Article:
To sum things up then, we have an enclave with a ferocious history and a strongly independent streak; an interface area where loyalist marches provide a semi-regular flashpoint; a smallish but significant dissident presence; a large and combustible population of unemployed youth; top-down politicking from the Provos that has got some people’s backs up; and a functional coalition opposing the Provos on an issue where their ability to control events is vulnerable. That combination is unique to Ardoyne at the moment, but it sets an ominous precedent.
Moving into west Belfast, there’s something interesting happening in the Divis/Lower Falls area, where an unofficial residents’ group has sprung up. This time the issue is over a bonfire. To explain for readers outside Belfast, some years ago the Provos quietly dispensed with the traditional Internment Night bonfires. These guys want one in the Divis area, and claim a leafleting exercise has shown enormous popular support for bringing back the local bonfire. The Provos poured cold water on that, arguing that of course their leafleting got a positive response because they only leafleted their mates. The unofficial residents replied that there’d been a meeting in April attended by Fra McCann whereat the broad masses expressed their boundless enthusiasm for the bonfire. Fra then surfaced to say that yes, he had been at the meeting, but nobody there wanted a bonfire. You can choose who to believe, I suppose, and it could well be that Divis gets a bonfire whether residents want it or not.
But if you want to know the real source of Máirtín’s current wrath, you have to head further up the road. You may recall that the Ardoyne rioting over the Twelfth was preceded by some rioting at Broadway. This allegedly had to do with a loyalist bonfire, which I doubt as the said bonfire was a mile up the road. The subtext of this was the IBA, a gang of hoods who’ve been terrorising St James’ for some time now. Quixotically enough, they seem to model themselves on TV’s Sons of Anarchy, and have been goading the Provos into coming and having a go if they think they’re hard enough.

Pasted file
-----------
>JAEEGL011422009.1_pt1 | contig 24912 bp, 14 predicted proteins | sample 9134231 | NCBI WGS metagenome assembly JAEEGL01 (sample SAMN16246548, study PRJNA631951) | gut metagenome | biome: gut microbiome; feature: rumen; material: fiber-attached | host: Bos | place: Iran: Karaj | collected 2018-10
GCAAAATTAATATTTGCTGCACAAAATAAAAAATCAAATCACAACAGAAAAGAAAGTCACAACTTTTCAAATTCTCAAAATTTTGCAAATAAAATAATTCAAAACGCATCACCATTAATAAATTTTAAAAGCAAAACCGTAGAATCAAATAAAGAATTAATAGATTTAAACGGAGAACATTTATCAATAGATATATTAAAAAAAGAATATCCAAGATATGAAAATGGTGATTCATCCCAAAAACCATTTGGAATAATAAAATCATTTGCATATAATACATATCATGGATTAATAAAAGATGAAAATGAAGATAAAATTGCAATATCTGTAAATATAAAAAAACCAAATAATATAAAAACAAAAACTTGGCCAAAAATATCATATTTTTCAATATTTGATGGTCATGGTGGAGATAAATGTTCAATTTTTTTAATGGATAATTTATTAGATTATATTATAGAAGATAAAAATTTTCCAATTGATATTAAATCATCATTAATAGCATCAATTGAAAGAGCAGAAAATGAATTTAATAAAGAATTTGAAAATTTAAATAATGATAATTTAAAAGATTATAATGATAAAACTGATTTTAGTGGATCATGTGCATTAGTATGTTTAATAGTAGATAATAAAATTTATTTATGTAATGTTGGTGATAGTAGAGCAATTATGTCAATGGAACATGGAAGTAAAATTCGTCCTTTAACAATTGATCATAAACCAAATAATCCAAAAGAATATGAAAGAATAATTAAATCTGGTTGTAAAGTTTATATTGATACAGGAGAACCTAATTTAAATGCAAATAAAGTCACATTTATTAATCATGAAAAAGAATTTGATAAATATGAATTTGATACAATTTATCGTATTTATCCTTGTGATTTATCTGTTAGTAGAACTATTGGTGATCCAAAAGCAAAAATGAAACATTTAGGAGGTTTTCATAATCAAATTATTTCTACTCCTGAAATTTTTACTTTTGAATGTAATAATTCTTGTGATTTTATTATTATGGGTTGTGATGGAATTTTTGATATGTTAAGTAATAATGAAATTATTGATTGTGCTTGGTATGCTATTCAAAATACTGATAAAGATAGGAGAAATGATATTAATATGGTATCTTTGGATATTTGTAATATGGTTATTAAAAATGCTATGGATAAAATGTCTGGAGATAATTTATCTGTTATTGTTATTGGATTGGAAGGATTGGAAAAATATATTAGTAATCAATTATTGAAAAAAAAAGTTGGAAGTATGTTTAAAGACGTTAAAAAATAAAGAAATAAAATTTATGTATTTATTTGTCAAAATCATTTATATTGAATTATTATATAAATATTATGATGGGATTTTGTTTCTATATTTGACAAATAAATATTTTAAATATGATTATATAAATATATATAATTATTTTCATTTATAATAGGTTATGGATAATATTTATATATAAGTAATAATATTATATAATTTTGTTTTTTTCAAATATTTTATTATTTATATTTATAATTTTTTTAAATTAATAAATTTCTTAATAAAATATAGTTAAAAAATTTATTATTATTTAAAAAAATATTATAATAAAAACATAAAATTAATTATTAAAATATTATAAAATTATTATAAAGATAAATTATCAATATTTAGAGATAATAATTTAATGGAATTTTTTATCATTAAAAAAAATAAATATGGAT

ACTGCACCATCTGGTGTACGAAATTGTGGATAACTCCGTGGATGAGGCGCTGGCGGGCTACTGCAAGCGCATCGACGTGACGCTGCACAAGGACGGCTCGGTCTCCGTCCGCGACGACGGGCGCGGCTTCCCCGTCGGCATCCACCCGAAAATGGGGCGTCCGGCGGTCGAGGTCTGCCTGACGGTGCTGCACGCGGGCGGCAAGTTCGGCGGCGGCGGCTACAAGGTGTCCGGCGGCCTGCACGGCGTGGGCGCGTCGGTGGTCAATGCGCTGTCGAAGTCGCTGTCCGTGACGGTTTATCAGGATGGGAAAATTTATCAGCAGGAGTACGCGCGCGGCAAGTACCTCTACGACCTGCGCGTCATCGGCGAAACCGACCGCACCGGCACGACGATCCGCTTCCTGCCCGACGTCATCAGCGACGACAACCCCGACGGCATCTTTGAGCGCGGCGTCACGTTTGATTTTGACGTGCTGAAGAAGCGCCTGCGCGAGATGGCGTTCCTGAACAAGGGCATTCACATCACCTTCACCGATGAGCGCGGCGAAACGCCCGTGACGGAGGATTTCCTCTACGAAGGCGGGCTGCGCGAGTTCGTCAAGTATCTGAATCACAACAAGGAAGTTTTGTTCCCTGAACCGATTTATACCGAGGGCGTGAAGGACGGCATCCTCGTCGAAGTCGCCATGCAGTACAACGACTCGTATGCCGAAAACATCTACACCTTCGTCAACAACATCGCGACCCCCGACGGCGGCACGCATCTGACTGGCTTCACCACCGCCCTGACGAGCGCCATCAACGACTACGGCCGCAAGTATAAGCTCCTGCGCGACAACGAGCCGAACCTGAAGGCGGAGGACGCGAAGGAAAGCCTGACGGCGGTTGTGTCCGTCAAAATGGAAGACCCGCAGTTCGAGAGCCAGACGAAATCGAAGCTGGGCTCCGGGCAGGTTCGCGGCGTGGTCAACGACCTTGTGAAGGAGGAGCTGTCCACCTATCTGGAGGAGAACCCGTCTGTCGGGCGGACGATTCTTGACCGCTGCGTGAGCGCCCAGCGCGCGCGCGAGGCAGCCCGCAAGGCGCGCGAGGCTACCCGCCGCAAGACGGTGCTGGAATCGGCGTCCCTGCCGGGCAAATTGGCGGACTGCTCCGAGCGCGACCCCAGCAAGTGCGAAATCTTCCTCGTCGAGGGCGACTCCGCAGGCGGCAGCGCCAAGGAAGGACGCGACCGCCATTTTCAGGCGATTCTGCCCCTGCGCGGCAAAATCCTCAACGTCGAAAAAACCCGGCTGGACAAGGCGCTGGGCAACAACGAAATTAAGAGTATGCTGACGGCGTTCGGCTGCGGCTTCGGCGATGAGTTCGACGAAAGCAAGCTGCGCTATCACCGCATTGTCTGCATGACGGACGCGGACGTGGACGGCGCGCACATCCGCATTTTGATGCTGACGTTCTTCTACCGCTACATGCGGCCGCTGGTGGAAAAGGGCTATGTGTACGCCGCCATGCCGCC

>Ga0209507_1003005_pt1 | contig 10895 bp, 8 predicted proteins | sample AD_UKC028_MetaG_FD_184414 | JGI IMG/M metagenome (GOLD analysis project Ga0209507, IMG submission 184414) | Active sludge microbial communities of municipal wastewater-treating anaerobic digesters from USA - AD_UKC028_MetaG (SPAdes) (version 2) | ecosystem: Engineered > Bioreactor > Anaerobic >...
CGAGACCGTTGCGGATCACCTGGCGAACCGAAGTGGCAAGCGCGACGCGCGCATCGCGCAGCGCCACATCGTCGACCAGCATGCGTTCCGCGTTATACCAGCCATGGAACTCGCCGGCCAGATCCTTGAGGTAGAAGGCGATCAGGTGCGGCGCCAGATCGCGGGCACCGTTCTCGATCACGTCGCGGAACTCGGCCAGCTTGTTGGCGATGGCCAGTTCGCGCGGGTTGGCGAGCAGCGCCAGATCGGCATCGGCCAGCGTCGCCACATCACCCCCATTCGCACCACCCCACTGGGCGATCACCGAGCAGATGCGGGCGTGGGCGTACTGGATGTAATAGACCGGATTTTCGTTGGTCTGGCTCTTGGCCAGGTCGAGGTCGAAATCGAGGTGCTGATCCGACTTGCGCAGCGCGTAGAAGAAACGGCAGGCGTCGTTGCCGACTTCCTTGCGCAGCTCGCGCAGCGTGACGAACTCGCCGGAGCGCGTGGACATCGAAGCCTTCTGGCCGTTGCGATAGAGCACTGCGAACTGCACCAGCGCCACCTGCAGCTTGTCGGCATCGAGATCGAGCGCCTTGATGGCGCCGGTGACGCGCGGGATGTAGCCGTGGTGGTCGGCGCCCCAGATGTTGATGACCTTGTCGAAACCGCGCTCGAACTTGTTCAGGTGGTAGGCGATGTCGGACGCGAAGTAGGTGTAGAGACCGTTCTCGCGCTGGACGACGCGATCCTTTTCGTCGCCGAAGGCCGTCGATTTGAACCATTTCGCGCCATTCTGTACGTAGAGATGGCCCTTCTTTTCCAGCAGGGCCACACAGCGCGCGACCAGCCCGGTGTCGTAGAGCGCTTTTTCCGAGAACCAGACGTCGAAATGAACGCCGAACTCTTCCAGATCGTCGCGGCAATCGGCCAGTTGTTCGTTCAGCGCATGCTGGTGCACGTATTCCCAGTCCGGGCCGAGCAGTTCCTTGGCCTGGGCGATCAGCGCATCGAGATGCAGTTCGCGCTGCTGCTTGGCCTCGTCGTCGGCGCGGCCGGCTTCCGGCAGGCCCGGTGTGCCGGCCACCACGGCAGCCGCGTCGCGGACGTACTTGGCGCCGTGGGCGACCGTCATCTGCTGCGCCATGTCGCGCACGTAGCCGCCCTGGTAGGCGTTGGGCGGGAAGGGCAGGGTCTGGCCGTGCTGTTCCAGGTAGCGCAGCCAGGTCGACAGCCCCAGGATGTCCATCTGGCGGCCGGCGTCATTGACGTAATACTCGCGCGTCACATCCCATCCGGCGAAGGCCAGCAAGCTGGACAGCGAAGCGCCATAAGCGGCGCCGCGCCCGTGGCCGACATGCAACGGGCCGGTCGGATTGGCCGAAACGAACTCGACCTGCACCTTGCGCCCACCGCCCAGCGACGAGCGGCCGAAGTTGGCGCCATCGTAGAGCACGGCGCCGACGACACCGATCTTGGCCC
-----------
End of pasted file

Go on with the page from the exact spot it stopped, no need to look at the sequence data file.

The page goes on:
And it’s these guys who have really got up the nose of the Andytown News, which is issuing ever shriller calls for someone to do something about these rotten wee bastards. Recent issues of the paper have been full of lurid stories about how, for instance, the Bog Meadows are full of motorbikes that the IBA are stealing to order.
For what it’s worth, the dissidents don’t like them much either. At the weekend, it is alleged, a few guys from the dissident ÓNH went out armed to tackle them, except their gun jammed, and then they were lifted by the cops. Cue a lot of cheeky graffiti about the ÓNH and their old rusty guns. They’ve also managed to seriously annoy the IRSP by graffitiing all over Casa Irp.
In a nutshell, this sums up a lot of the problem with the policing debate. We used to hear people like Alex Attwood telling us that the alternative to the Provos controlling the streets was law and order. Au contraire, it looks very much as if the alternative to the Provos controlling the streets is the hoods controlling the streets. We eagerly await Attwood informing us as to whether he thinks this is an improvement.